Residents of Creswicke Road have started a new petition this month in a bid to tackle speeding traffic – which they fear is putting local children in danger.
And they are calling on Bristol City Council to curb speeding in the street as a priority for the New Year – by introducing traffic calming measures like those on neighbouring roads.
They say the residential street – used as a shortcut to avoid Hengrove Way and Hartcliffe Way – has seen a considerable increase in traffic in the last couple of years.
Creswicke Road is also part of the new Metro Bus route but they say no improvement works were made to account for this.
Emily, who lives on the street has been campaigning for change for the past year – and started a previous petition in August.
She says she has already contacted the Community Speed Watch Team – which has highlighted that managing speeding is not just their responsibility.
She says: “Creswicke Road is a residential street and the Community Speed Watch Team have shown – on many visits – that traffic is travelling at twice the legal limit (20 mph). We want our local authority to put residents first, so that we can live on a safe and less noisy road, like others in the area.
“Speed limits are only one element of speed management and local speed limits should not be set in isolation.
“They should be part of a package with other measures to manage speeds, which include engineering, visible interventions and landscaping standards that respect the needs of all road users and raise the driver’s awareness of their environment.”
Emily says when she contacted the council last year she was told people should park on the road to discourage speeding – but much of the road had double yellow lines so this was not possible.
Speeding figures she has obtained for the street from October 2019 to July this year show on the 24 occasions the road was monitored, the majority of time for half an hour, a total of 274 cars were travelling over the 20 mph limit – with the highest speed recorded at 44 mph.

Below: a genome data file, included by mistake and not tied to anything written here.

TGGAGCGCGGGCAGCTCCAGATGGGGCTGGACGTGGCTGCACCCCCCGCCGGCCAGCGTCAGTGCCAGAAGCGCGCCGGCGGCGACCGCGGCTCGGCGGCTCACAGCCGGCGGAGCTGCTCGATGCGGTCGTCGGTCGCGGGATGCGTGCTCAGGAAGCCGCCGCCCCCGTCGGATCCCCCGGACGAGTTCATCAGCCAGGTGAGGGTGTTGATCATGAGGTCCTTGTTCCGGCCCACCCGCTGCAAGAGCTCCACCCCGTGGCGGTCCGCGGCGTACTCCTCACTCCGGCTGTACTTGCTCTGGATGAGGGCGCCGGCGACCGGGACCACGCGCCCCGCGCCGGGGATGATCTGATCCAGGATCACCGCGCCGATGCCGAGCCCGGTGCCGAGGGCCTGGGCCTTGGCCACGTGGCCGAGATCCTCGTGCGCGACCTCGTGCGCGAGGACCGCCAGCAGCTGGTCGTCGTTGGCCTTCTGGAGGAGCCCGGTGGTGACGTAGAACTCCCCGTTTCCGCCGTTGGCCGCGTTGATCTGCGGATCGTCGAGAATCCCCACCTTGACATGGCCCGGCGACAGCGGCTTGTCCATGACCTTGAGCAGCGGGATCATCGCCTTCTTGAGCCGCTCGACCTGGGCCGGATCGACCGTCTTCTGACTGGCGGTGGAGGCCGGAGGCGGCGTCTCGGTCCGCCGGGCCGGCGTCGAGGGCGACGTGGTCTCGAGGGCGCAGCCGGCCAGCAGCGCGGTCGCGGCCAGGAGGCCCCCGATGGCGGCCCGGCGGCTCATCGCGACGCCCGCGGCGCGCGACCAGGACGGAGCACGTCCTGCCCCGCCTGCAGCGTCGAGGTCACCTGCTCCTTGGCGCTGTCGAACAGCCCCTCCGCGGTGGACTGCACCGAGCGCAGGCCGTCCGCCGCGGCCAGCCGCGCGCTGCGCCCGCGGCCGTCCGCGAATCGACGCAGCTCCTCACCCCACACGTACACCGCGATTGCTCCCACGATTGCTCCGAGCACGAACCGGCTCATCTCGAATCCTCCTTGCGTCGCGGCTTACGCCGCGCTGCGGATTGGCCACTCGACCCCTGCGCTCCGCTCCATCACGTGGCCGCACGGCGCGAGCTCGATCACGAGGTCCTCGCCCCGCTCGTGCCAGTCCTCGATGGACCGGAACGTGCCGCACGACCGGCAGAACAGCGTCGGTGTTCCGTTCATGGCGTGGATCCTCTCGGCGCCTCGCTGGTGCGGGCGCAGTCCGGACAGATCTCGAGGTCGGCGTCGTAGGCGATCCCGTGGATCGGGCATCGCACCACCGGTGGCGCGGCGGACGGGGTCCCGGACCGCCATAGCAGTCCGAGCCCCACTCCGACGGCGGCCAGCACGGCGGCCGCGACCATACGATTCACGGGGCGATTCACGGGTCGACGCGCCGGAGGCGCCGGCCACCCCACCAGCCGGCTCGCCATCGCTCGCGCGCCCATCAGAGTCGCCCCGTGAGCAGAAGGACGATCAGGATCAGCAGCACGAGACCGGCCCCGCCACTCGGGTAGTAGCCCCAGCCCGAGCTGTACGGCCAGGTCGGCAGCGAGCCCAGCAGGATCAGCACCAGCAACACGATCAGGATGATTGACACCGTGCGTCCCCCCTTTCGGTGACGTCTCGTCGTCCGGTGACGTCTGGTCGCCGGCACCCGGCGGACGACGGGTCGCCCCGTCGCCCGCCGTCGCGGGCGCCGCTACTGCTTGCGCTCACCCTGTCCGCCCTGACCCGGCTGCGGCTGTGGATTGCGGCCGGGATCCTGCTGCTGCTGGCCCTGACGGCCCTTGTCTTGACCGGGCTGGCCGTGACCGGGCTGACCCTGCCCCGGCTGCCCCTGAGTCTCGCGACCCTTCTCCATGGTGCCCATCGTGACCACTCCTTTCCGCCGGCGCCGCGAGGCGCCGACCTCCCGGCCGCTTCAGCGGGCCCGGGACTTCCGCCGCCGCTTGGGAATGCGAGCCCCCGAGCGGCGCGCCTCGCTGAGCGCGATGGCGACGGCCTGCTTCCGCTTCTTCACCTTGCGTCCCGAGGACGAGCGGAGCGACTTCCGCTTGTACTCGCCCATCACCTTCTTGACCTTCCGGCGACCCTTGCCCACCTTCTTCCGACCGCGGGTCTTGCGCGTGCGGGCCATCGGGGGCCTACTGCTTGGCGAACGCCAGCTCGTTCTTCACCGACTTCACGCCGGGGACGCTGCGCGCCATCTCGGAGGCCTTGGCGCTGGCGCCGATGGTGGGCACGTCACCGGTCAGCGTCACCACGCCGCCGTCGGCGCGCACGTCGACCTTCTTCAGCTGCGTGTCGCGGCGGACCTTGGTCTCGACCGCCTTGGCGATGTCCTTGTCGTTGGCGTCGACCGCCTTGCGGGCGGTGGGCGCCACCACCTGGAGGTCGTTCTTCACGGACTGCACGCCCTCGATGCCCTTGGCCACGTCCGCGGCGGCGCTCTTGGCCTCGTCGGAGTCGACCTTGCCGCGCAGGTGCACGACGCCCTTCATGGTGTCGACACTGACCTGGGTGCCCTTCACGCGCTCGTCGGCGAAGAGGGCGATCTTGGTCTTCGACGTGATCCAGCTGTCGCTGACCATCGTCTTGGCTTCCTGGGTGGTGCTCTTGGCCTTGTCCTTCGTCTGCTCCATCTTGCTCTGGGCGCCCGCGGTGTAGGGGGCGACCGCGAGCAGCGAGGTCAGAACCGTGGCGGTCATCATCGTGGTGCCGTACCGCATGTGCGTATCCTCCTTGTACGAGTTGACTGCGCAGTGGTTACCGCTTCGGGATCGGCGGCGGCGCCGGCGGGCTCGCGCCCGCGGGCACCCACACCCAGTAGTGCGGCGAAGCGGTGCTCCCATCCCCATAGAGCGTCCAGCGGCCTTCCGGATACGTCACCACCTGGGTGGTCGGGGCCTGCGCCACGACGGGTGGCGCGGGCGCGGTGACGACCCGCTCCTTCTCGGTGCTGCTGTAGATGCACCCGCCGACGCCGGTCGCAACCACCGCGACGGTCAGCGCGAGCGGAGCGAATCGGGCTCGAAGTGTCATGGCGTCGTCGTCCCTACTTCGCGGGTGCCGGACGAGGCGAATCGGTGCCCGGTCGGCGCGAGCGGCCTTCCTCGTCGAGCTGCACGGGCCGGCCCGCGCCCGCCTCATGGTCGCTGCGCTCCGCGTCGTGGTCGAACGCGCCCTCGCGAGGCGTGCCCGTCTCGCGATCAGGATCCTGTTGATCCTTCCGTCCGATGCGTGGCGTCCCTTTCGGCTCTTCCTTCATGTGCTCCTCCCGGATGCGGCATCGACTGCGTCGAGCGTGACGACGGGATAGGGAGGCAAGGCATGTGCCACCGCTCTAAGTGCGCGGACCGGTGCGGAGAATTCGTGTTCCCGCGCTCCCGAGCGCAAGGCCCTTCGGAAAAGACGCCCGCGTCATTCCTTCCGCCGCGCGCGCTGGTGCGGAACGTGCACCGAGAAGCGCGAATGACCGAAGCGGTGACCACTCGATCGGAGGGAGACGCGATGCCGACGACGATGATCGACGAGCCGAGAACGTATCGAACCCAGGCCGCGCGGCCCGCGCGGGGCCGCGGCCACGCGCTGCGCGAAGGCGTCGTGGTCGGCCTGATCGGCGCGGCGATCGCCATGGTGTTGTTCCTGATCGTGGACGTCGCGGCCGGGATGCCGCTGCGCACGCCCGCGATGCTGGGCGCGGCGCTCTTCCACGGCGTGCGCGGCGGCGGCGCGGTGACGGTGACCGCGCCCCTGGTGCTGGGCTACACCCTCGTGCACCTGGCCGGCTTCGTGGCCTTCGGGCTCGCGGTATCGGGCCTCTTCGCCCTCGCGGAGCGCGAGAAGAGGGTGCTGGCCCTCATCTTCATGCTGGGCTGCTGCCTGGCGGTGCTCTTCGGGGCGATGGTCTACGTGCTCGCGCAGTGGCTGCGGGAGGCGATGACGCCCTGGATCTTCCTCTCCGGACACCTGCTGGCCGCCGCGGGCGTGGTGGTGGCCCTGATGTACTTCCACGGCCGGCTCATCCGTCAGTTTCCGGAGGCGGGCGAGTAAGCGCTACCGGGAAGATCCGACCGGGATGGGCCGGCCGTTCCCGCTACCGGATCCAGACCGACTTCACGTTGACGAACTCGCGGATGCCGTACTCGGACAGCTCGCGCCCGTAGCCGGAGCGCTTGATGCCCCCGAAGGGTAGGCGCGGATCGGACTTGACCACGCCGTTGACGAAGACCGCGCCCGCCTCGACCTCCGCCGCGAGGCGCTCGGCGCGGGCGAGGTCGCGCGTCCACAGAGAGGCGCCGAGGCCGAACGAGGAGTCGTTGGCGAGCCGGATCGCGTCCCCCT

John, who has lived on the road for much of his life, says traffic “has got much worse” in recent years.
He says: “People use it as a rat run, coming off the other roads onto Creswicke and speeding up. They forget it’s somewhere people live.”
A new petition was given out to residents at the beginning of December reflecting parents’ concerns about the pollution levels and safety for children.
The road passes alongside Filwood playing fields, is not far from Christ the King Primary School and connects to Filwood Broadway which is part of the Filwood Greenway cycling route.
A Bristol City Council spokesperson said: “It is important that the city’s roads and streets are safe, efficient and accessible to everyone and we constantly monitor road safety and identify any problem areas.
“Citizens can report their road safety concerns or request an improvement or change to the road on the council website (https://www.bristol.gov.uk/improve-my-street) and can also raise those concerns with their local ward member.
“Bristol’s area committees make decisions on how local funds are spent to support improvements in their areas, including reviewing and prioritising road safety schemes.
“While the council is not responsible for enforcing speed limits, such issues can also be raised with the police, while the Community SpeedWatch scheme also allows local people to be actively involved in road safety.”
The petition is asking residents to sign and post their concerns to the council’s Democratic Services at City Hall, email Cllr Chris Jackson at email@example.com or contact the council via firstname.lastname@example.org